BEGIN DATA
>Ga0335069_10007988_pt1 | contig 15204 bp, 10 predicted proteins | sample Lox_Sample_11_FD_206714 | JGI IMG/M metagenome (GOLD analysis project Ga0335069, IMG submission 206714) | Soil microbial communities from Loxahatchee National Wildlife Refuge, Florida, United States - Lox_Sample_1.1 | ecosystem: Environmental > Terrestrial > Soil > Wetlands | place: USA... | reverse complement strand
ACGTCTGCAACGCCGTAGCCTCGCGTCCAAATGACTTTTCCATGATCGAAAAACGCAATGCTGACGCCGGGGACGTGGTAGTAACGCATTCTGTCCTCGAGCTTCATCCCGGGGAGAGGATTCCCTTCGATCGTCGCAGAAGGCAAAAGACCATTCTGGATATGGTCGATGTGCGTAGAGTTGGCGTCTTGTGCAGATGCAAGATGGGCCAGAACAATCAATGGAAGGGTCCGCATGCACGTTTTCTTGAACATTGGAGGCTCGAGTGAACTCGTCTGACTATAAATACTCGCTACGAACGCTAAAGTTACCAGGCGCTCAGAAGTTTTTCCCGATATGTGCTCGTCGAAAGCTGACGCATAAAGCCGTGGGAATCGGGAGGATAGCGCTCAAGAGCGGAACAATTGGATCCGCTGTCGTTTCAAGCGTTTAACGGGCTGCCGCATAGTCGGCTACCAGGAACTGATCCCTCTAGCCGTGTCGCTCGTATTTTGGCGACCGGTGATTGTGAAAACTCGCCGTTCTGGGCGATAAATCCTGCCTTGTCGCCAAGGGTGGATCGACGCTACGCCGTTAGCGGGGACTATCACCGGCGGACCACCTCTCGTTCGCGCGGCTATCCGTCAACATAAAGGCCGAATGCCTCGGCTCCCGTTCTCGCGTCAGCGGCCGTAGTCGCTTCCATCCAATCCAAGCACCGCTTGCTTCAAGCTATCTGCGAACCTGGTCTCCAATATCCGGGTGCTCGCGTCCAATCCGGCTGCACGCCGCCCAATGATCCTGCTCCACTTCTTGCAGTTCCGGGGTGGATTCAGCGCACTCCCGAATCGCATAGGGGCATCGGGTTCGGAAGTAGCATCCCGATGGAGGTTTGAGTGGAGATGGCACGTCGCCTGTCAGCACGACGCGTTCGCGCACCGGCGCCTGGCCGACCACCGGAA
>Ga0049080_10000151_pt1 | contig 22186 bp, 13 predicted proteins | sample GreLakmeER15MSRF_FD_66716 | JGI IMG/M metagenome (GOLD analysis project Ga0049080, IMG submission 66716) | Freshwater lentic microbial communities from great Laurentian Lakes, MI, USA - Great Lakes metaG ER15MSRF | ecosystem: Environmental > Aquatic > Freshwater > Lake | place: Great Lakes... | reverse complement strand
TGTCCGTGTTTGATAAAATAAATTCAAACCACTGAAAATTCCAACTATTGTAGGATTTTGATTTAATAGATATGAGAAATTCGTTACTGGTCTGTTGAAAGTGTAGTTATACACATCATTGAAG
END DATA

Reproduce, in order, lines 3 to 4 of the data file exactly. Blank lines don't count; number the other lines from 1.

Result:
>Ga0049080_10000151_pt1 | contig 22186 bp, 13 predicted proteins | sample GreLakmeER15MSRF_FD_66716 | JGI IMG/M metagenome (GOLD analysis project Ga0049080, IMG submission 66716) | Freshwater lentic microbial communities from great Laurentian Lakes, MI, USA - Great Lakes metaG ER15MSRF | ecosystem: Environmental > Aquatic > Freshwater > Lake | place: Great Lakes... | reverse complement strand
TGTCCGTGTTTGATAAAATAAATTCAAACCACTGAAAATTCCAACTATTGTAGGATTTTGATTTAATAGATATGAGAAATTCGTTACTGGTCTGTTGAAAGTGTAGTTATACACATCATTGAAG